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Justice News

Department of Justice
U.S. Attorney’s Office
Northern District of New York

FOR IMMEDIATE RELEASE
Tuesday, August 9, 2022

Albany Man Pleads Guilty to Unemployment Insurance Fraud

ALBANY, NEW YORK – Kahleke Taylor, age 21, of Albany, pled guilty today to mail fraud, wire fraud and aggravated identity theft charges related to a scheme to obtain COVID-19 pandemic-related unemployment insurance benefits using the personal information of other people. Taylor admitted his fraud scheme resulted in a loss of $207,004 to the New York State Department of Labor (NYSDOL).

The announcement was made by United States Attorney Carla B. Freedman; Matthew Scarpino, Acting Special Agent in Charge of the Buffalo Field Office of Homeland Security Investigations (HSI); New York State Inspector General Lucy Lang; Jonathan Mellone, Special Agent in Charge, New York Region, United States Department of Labor, Office of Inspector General (USDOL-OIG); and Ketty Larco-Ward, Inspector in Charge of the Boston Division of the United States Postal Inspection Service (USPIS).

In his plea, Taylor admitted to soliciting personal information from other people on social media. He used the information to make false unemployment insurance applications on NYSDOL’s website. On one application he filed in August 2020, for example, Taylor certified that a person had lost work at a hotel in Latham, New York in March 2020 due to “Lack of Work – COVID,” all of which was false. From September 2020 through June 2021, the applications Taylor admitted to filing as part of the fraud scheme resulted in benefits payments of $207,004. Taylor has agreed to pay full restitution to NYSDOL.

Taylor’s mail fraud and wire fraud convictions each carry maximum terms of 20 years in prison, fines of up to $250,000, and terms of supervised release of up to 3 years. The aggravated identity theft conviction carries a mandatory term of 2 years in prison, to be imposed consecutively to any other term of imprisonment. Taylor is scheduled to be sentenced on December 8, 2022, by United States District Judge Mae A. D’Agostino. A defendant’s sentence is imposed by a judge based on the particular statutes the defendant is charged with violating, the U.S. Sentencing Guidelines, and other factors.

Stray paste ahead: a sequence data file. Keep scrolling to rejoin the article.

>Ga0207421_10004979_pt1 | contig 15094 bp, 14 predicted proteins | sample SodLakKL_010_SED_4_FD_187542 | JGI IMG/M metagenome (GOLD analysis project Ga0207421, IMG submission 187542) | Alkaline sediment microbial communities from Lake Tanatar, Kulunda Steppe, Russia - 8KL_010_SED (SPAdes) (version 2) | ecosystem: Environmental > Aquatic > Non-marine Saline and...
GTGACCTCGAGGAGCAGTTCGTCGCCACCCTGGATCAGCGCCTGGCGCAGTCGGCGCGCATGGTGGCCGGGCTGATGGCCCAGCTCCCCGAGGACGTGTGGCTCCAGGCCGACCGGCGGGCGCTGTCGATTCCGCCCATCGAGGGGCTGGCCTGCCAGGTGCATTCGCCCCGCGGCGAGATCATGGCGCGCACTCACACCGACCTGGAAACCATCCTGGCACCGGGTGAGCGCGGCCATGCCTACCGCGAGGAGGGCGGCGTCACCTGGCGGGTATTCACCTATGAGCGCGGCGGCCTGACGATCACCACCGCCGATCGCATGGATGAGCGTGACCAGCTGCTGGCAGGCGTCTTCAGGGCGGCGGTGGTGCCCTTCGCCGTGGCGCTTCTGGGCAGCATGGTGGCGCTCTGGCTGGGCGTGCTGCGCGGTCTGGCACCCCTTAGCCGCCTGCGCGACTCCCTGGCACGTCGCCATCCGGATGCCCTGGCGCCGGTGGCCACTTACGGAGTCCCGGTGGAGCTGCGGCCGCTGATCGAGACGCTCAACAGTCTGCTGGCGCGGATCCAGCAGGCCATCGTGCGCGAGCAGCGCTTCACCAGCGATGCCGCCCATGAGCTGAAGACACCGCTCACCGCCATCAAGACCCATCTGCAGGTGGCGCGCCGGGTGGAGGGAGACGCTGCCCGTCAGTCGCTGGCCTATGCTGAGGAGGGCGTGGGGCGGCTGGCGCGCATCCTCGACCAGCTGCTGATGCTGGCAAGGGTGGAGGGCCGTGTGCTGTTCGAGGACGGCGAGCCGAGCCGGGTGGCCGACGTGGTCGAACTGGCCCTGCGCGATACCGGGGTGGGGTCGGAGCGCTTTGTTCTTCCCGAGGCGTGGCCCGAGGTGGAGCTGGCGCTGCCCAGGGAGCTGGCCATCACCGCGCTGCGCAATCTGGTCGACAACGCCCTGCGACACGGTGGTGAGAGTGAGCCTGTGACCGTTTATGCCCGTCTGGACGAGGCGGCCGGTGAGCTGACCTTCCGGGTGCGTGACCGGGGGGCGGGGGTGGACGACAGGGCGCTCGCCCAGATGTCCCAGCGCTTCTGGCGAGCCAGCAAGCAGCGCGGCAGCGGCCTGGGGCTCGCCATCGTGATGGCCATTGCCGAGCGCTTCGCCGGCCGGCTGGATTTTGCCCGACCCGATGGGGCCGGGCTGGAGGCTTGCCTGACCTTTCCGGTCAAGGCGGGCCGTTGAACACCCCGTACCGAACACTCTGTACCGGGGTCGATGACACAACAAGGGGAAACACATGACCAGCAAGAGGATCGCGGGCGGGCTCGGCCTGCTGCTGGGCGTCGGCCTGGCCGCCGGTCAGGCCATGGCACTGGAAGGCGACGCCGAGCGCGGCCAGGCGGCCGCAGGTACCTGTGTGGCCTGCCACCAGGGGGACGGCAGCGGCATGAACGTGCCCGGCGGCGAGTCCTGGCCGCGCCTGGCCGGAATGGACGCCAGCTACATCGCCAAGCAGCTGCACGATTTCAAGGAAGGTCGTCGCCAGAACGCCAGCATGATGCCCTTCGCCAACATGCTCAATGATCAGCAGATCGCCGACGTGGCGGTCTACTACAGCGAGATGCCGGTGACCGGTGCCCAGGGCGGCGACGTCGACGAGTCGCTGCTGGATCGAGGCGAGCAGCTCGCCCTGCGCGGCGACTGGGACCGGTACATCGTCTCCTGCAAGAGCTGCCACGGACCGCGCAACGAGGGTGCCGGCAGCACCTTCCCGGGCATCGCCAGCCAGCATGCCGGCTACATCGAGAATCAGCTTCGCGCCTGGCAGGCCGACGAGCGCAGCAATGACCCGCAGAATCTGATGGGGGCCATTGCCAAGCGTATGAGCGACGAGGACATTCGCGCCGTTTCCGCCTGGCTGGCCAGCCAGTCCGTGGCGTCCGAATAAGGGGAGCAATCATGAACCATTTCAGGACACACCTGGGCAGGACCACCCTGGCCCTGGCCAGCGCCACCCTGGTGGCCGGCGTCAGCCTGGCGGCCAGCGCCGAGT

This case is being investigated by HSI, the New York State Inspector General’s Office, USDOL-OIG, and USPIS, with assistance from the NYSDOL Office of Special Investigations and the Schenectady County Department of Social Services, and is being prosecuted by Assistant U.S. Attorney John T. Chisholm.

On May 17, 2021, the Attorney General established the COVID-19 Fraud Enforcement Task Force to marshal the resources of the Department of Justice in partnership with agencies across government to enhance efforts to combat and prevent pandemic-related fraud. The Task Force bolsters efforts to investigate and prosecute the most culpable domestic and international criminal actors and assists agencies tasked with administering relief programs to prevent fraud by, among other methods, augmenting and incorporating existing coordination mechanisms, identifying resources and techniques to uncover fraudulent actors and their schemes, and sharing and harnessing information and insights gained from prior enforcement efforts. For more information on the Department’s response to the pandemic, please visit https://www.justice.gov/coronavirus.

Anyone with information about allegations of attempted fraud involving COVID-19 can report it by calling the Department of Justice’s National Center for Disaster Fraud (NCDF) Hotline at 866-720-5721 or via the NCDF Web Complaint Form at: https://www.justice.gov/disaster-fraud/ncdf-disaster-complaint-form.

Topic(s): 
Coronavirus
Financial Fraud
Identity Theft
Updated August 9, 2022